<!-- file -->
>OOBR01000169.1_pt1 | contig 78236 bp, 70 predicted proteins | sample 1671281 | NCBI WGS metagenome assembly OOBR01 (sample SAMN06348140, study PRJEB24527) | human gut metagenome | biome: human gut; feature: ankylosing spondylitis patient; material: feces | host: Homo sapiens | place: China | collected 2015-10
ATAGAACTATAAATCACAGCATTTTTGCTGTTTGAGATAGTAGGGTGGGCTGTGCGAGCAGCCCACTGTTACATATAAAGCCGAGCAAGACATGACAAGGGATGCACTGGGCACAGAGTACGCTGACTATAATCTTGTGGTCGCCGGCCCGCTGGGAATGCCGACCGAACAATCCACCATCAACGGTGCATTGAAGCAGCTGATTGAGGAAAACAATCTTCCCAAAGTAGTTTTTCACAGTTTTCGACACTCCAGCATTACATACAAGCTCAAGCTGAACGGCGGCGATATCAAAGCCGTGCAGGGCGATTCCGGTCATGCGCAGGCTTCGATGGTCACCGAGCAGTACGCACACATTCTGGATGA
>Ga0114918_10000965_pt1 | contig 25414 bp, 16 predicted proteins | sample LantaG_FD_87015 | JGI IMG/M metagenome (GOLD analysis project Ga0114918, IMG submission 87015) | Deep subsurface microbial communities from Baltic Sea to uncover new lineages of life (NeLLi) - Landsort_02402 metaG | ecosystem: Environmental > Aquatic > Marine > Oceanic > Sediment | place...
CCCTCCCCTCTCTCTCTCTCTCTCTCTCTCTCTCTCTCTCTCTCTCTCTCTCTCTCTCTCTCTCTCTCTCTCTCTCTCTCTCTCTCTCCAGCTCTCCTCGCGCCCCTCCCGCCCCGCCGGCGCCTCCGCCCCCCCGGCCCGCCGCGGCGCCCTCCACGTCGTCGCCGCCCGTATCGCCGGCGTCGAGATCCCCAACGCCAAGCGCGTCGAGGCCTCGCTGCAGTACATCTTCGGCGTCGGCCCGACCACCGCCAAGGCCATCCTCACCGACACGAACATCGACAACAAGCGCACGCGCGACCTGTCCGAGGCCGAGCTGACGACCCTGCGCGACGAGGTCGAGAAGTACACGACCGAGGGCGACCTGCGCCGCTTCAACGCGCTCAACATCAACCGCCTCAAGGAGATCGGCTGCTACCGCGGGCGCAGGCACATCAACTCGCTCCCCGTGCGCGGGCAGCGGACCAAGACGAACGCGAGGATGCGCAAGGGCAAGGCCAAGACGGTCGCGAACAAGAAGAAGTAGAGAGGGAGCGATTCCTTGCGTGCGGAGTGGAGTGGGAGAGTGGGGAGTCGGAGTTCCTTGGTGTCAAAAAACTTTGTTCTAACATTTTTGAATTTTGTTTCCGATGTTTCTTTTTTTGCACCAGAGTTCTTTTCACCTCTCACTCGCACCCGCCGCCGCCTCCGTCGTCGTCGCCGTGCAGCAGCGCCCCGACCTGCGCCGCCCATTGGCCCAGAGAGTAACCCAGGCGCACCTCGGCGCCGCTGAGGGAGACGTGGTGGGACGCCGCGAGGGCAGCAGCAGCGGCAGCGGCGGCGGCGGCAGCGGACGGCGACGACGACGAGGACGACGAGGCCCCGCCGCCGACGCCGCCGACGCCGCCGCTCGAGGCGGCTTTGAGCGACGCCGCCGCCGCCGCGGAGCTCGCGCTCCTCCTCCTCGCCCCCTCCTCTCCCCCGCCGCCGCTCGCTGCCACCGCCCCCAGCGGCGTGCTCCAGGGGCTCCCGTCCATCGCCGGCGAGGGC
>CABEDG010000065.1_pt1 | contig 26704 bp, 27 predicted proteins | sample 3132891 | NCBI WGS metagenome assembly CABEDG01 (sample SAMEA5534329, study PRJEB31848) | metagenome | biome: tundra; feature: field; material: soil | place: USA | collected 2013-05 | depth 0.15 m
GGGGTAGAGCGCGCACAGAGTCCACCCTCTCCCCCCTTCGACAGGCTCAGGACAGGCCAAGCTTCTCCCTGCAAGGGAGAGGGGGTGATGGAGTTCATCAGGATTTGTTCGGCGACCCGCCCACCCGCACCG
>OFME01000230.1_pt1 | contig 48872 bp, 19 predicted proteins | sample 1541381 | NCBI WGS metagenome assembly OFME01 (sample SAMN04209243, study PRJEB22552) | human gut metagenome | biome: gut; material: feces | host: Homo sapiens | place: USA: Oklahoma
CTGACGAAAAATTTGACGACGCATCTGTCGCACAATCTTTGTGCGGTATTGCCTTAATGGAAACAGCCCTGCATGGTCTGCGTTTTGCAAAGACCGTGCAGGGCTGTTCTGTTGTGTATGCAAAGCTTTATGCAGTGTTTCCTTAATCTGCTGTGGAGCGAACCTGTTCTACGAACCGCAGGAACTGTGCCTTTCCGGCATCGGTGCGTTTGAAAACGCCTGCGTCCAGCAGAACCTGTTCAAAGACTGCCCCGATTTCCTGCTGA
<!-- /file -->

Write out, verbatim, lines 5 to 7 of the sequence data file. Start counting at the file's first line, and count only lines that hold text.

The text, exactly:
>CABEDG010000065.1_pt1 | contig 26704 bp, 27 predicted proteins | sample 3132891 | NCBI WGS metagenome assembly CABEDG01 (sample SAMEA5534329, study PRJEB31848) | metagenome | biome: tundra; feature: field; material: soil | place: USA | collected 2013-05 | depth 0.15 m
GGGGTAGAGCGCGCACAGAGTCCACCCTCTCCCCCCTTCGACAGGCTCAGGACAGGCCAAGCTTCTCCCTGCAAGGGAGAGGGGGTGATGGAGTTCATCAGGATTTGTTCGGCGACCCGCCCACCCGCACCG
>OFME01000230.1_pt1 | contig 48872 bp, 19 predicted proteins | sample 1541381 | NCBI WGS metagenome assembly OFME01 (sample SAMN04209243, study PRJEB22552) | human gut metagenome | biome: gut; material: feces | host: Homo sapiens | place: USA: Oklahoma